My siblings are visiting me, so I’m showing them all my favourite places around town! The library, the other library, the place where I pick up books, and the store which sells books. (Don’t look now, you guys, but I think I may have a one-track mind.)
At any rate, while cruising the shelves at the library, I noticed something which I found odd. It is really hard to find Science Fiction written for kids. Even the bargain bookstore doesn’t stock it. There are SCADS of fantasy books, and those are vastly outnumbered by the historical fictions. The mystery section is tiny, and even that eclipses the SF books I found.
As soon as I found that I started poking around more, and something else interesting came up. Of the Fantasy books, most of them were very “soft” fantasy, where things are “just magic.” The mystery section– as mentioned– was tiny. What SF there was tended to be YA Dystopian where the world was taken, never explored. In only a small segment of the fiction for kids was there any kind of joy in technical thought, science or in a rigorous attempt to understand how things work. (In most of the YA science fiction and fantasy, while learning was necessary, it was horrible. e.g. you think your life is okay but the truth is that EVERYONE LIES TO YOU and also your dad kills babies. Etc.)
I am very fond of historical fiction, and of soft fantasy. I think these tell awesome and necessary stories. However, I also really enjoy books that have elements that talk about economics, and repercussions, and the interconnectedness of everything, and tactics, and science, and logistics (honestly, I nerd out over F/SF books with logistics in them. It’s kinda embarrassing), and rules of succession, and virology, and all the things which make up “how things work”. I love the struggle to acquire and use knowledge as a story arc. LOVE IT.
I have read a lot of posts about the importance of diversity and inclusivity in terms of gender, class, culture, body type, race and sexuality. And on the whole, I agree with these posts. If you are going to all this trouble to write an awesome story, why would you cheapen it by showing a world less rich than the one we live in?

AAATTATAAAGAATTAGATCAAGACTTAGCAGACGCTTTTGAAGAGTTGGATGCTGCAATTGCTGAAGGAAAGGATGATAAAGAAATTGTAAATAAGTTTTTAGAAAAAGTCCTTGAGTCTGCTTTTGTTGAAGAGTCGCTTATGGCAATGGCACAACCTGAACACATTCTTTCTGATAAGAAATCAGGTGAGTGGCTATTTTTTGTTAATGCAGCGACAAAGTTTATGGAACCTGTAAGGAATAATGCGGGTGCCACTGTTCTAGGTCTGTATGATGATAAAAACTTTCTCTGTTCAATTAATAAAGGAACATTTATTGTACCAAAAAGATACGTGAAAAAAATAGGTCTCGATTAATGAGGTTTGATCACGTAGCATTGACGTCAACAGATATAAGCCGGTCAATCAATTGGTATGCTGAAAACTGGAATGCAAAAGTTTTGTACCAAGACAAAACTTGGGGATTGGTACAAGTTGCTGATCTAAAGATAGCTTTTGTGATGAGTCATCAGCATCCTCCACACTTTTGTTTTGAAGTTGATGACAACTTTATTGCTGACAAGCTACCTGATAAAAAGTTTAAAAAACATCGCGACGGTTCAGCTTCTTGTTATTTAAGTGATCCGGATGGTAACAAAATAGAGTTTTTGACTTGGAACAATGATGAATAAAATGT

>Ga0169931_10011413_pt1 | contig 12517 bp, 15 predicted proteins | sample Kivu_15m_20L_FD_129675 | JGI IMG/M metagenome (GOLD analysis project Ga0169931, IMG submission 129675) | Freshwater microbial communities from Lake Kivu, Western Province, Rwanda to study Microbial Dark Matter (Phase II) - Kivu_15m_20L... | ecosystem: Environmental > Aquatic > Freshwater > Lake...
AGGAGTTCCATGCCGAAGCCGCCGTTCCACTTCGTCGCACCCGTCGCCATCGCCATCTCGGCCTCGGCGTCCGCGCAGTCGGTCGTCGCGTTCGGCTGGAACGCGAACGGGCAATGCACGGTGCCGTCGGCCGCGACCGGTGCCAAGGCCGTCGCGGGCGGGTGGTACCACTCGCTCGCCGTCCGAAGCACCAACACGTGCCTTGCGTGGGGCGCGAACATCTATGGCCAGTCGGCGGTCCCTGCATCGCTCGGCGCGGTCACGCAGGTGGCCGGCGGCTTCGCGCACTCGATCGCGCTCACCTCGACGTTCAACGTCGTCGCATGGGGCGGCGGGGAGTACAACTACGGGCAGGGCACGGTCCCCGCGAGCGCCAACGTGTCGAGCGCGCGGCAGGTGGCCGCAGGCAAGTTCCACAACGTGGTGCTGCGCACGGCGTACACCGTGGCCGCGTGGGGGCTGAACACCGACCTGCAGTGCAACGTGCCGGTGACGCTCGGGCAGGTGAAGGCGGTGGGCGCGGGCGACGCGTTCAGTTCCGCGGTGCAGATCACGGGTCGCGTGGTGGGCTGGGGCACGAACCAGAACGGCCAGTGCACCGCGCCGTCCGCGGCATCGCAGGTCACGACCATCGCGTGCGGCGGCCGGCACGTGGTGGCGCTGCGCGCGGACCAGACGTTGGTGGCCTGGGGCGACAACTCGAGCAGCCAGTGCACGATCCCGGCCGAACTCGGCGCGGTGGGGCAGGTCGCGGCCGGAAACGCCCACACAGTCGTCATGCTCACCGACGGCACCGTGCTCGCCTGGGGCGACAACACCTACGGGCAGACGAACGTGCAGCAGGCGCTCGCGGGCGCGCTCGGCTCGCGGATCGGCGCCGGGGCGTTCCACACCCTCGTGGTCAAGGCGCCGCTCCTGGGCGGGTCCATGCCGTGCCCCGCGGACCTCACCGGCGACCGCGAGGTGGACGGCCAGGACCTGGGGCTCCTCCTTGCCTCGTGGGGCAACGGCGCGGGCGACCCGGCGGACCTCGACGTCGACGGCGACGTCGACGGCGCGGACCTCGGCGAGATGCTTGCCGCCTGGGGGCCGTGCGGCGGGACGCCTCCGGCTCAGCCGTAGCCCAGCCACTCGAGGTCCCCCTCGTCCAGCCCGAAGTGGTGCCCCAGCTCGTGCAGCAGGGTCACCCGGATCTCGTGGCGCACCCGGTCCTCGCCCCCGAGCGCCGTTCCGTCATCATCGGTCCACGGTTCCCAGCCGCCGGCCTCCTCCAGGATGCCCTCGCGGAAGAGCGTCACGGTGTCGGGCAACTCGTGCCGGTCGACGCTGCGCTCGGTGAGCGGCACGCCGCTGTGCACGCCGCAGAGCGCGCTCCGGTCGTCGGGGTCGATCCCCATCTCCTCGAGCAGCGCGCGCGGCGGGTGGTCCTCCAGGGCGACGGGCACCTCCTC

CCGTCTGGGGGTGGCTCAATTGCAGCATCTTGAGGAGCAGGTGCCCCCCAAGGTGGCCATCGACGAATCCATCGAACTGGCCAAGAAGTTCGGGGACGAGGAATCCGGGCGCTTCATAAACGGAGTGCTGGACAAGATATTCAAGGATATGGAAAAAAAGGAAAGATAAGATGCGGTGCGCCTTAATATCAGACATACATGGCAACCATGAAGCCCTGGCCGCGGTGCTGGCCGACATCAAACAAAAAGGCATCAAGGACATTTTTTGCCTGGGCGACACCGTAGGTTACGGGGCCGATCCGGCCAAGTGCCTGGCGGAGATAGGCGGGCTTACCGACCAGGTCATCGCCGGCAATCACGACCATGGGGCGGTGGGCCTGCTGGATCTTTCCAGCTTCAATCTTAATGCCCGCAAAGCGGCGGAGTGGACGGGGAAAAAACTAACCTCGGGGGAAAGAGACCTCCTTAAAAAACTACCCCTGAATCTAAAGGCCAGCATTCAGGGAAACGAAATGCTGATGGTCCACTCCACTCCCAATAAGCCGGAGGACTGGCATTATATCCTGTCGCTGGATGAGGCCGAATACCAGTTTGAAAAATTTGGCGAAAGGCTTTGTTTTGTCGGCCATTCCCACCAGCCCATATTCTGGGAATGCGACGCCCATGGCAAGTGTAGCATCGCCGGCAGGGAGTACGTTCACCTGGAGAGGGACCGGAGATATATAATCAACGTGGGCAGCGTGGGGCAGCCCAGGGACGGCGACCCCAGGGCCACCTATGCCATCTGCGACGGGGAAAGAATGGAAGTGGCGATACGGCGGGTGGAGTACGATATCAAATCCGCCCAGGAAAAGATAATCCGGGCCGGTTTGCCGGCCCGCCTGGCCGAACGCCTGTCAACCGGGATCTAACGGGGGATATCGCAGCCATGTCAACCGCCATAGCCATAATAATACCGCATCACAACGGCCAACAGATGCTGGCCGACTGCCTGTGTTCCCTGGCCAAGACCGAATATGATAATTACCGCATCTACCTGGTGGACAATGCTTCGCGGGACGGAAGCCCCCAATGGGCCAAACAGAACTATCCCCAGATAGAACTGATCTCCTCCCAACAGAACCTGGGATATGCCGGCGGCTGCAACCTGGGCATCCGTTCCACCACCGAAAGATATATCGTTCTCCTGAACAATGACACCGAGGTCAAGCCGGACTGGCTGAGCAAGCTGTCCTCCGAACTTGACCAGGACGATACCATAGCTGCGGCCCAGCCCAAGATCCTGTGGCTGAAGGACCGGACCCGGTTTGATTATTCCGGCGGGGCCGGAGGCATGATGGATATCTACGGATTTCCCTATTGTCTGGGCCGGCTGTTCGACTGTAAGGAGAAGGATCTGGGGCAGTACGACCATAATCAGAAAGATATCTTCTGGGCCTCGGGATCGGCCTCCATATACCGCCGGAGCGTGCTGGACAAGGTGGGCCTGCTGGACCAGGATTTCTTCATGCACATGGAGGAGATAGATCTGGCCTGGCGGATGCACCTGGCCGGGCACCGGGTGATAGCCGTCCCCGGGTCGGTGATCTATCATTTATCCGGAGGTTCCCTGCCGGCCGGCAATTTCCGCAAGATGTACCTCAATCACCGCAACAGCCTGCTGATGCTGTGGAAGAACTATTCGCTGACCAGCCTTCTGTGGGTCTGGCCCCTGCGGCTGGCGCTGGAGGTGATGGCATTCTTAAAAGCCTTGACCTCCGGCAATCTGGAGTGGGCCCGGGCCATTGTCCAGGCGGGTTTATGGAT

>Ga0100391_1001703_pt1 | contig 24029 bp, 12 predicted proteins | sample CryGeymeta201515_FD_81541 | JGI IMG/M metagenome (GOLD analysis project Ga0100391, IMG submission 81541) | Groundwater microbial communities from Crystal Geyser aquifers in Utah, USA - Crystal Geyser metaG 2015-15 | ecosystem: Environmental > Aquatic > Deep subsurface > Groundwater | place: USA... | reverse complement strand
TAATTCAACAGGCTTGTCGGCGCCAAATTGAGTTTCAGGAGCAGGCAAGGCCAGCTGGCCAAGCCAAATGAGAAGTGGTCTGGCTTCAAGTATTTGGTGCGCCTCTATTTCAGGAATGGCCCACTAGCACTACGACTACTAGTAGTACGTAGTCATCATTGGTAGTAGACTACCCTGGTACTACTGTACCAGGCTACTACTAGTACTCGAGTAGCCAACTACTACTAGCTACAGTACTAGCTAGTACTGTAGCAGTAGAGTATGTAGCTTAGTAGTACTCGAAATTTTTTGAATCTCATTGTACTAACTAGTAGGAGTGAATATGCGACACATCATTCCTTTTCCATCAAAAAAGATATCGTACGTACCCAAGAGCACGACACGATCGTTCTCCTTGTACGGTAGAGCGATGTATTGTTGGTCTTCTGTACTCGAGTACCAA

Indeed. And why would you cheapen your picture of the world by leaving out the absolute awesomeness of the way things work?
If your answer is saying that learning belongs in the classroom, not for fun, or that learning is for non-fiction, not for fiction, I ask you to look at that answer and think about it for a bit. Perhaps modify “learning” so it reads “learning about culture” or “learning about gender” and then think about it a bit more. Why should enjoying learning about how other people live be a worthy goal, and enjoying learning about how to get
I mean, not all stories in life are about learning. There are stories about relationships, and about journeys, and about courage. But I think if when writing fiction we nearly leave out stories about learning– or (also importantly though this post is already too long) if we don’t allow stories to be about BOTH relationships and learning, or BOTH learning and a journey– we impoverish the stock of stories in fiction. We say that you can’t be both interested in the way things work AND interested in the hero’s journey to save her mum.
I’ve been (primarily subconsciously) caught up in thinking to trend, for the last little while. Of the stories I wanted to write, I wanted to focus on the ones that would sell, that people would want to read. I was polishing up my marketable ideas, and trying to fan a fantasy world into flame, and looking for validation that my planned stories would be sell-able. However, according to the libraries around here, there’s a gap between what I love to write and read and what “other people” love to write and read, and I think this gap is a problem.
I have decided to thumb my nose at “other people,” and view this as a niche that needs to be filled.
So in the future I am going to fly in flagrant disregard of trend and what is “sellable,” and do my best to write awesome stories which include the awesomeness of learning how things work. Maybe Science Fiction, maybe Historical Fiction, maybe Fantasy. Maybe I’ll be the next Hunger Games, or (more likely) maybe I’ll never get more than a form rejection.
But by golly, I’m going to have fun doing it.